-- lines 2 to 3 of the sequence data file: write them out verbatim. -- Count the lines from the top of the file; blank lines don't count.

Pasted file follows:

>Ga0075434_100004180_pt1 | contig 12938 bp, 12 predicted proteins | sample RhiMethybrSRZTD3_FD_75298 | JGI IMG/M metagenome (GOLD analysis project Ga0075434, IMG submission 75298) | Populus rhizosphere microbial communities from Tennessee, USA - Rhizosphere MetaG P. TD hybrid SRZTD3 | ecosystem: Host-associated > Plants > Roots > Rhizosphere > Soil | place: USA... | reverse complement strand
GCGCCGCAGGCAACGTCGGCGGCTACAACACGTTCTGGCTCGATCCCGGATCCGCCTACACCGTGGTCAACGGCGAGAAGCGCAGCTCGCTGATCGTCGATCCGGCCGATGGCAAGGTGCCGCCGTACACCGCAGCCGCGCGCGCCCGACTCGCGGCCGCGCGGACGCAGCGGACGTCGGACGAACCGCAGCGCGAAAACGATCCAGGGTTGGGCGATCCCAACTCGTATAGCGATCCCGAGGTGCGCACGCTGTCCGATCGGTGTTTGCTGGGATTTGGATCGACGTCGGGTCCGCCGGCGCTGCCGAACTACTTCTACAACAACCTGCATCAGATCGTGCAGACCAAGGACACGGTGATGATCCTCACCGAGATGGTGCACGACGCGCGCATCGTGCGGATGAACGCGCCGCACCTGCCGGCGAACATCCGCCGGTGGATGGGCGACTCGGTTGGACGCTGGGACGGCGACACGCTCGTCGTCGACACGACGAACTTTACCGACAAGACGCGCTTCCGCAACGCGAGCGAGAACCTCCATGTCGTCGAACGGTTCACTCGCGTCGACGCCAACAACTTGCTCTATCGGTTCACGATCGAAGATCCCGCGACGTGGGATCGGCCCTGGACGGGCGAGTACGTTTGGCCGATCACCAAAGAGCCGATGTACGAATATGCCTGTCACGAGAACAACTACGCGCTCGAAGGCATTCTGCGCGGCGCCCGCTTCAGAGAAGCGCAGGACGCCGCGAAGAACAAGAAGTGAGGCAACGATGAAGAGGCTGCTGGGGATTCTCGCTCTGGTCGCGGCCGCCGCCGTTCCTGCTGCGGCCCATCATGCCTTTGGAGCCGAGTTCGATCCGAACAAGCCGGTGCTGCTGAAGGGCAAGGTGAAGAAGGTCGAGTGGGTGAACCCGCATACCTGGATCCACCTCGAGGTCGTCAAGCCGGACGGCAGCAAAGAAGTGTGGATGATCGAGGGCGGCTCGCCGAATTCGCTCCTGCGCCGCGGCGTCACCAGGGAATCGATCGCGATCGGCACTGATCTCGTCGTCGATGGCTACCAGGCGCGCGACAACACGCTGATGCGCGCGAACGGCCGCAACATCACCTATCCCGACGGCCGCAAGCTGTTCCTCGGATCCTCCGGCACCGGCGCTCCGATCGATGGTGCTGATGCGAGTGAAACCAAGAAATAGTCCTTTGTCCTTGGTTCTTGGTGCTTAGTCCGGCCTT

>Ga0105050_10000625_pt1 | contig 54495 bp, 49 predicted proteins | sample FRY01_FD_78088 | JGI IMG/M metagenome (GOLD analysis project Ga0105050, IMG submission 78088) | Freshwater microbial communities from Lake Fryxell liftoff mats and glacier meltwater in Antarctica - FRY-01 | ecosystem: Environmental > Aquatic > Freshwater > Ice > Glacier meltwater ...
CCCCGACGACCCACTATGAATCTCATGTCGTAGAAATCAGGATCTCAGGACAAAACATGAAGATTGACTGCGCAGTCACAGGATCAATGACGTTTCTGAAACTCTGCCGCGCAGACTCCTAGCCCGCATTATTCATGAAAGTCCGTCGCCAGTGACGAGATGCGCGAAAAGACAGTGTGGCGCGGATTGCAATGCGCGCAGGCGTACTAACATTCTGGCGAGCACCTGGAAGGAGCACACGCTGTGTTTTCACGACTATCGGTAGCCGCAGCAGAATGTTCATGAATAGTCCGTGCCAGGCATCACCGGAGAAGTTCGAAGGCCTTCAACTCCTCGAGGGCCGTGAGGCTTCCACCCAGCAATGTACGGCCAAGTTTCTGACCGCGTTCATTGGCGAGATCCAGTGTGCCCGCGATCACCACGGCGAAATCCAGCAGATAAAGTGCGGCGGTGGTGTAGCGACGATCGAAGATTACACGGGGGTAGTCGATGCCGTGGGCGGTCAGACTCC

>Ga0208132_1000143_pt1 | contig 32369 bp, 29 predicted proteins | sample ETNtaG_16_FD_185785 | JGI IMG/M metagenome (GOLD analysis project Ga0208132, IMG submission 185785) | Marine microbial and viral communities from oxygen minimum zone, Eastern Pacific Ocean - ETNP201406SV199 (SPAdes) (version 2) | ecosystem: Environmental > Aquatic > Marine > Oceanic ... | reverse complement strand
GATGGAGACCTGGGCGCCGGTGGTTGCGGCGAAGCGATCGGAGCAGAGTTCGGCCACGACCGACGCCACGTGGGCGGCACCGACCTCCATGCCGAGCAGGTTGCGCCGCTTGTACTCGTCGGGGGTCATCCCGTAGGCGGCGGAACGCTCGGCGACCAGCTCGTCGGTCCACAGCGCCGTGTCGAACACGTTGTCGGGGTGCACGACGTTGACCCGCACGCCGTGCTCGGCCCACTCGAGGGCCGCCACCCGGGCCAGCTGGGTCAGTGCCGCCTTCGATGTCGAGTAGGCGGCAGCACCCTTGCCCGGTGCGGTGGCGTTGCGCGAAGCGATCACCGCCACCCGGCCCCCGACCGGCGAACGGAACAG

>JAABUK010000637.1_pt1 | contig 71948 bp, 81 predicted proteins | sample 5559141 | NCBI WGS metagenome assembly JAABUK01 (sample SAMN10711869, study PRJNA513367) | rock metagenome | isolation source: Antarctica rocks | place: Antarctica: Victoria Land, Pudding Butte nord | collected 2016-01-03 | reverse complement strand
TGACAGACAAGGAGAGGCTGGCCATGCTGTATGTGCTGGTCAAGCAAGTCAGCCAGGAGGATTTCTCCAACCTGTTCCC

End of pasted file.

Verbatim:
GCGCCGCAGGCAACGTCGGCGGCTACAACACGTTCTGGCTCGATCCCGGATCCGCCTACACCGTGGTCAACGGCGAGAAGCGCAGCTCGCTGATCGTCGATCCGGCCGATGGCAAGGTGCCGCCGTACACCGCAGCCGCGCGCGCCCGACTCGCGGCCGCGCGGACGCAGCGGACGTCGGACGAACCGCAGCGCGAAAACGATCCAGGGTTGGGCGATCCCAACTCGTATAGCGATCCCGAGGTGCGCACGCTGTCCGATCGGTGTTTGCTGGGATTTGGATCGACGTCGGGTCCGCCGGCGCTGCCGAACTACTTCTACAACAACCTGCATCAGATCGTGCAGACCAAGGACACGGTGATGATCCTCACCGAGATGGTGCACGACGCGCGCATCGTGCGGATGAACGCGCCGCACCTGCCGGCGAACATCCGCCGGTGGATGGGCGACTCGGTTGGACGCTGGGACGGCGACACGCTCGTCGTCGACACGACGAACTTTACCGACAAGACGCGCTTCCGCAACGCGAGCGAGAACCTCCATGTCGTCGAACGGTTCACTCGCGTCGACGCCAACAACTTGCTCTATCGGTTCACGATCGAAGATCCCGCGACGTGGGATCGGCCCTGGACGGGCGAGTACGTTTGGCCGATCACCAAAGAGCCGATGTACGAATATGCCTGTCACGAGAACAACTACGCGCTCGAAGGCATTCTGCGCGGCGCCCGCTTCAGAGAAGCGCAGGACGCCGCGAAGAACAAGAAGTGAGGCAACGATGAAGAGGCTGCTGGGGATTCTCGCTCTGGTCGCGGCCGCCGCCGTTCCTGCTGCGGCCCATCATGCCTTTGGAGCCGAGTTCGATCCGAACAAGCCGGTGCTGCTGAAGGGCAAGGTGAAGAAGGTCGAGTGGGTGAACCCGCATACCTGGATCCACCTCGAGGTCGTCAAGCCGGACGGCAGCAAAGAAGTGTGGATGATCGAGGGCGGCTCGCCGAATTCGCTCCTGCGCCGCGGCGTCACCAGGGAATCGATCGCGATCGGCACTGATCTCGTCGTCGATGGCTACCAGGCGCGCGACAACACGCTGATGCGCGCGAACGGCCGCAACATCACCTATCCCGACGGCCGCAAGCTGTTCCTCGGATCCTCCGGCACCGGCGCTCCGATCGATGGTGCTGATGCGAGTGAAACCAAGAAATAGTCCTTTGTCCTTGGTTCTTGGTGCTTAGTCCGGCCTT

>Ga0105050_10000625_pt1 | contig 54495 bp, 49 predicted proteins | sample FRY01_FD_78088 | JGI IMG/M metagenome (GOLD analysis project Ga0105050, IMG submission 78088) | Freshwater microbial communities from Lake Fryxell liftoff mats and glacier meltwater in Antarctica - FRY-01 | ecosystem: Environmental > Aquatic > Freshwater > Ice > Glacier meltwater ...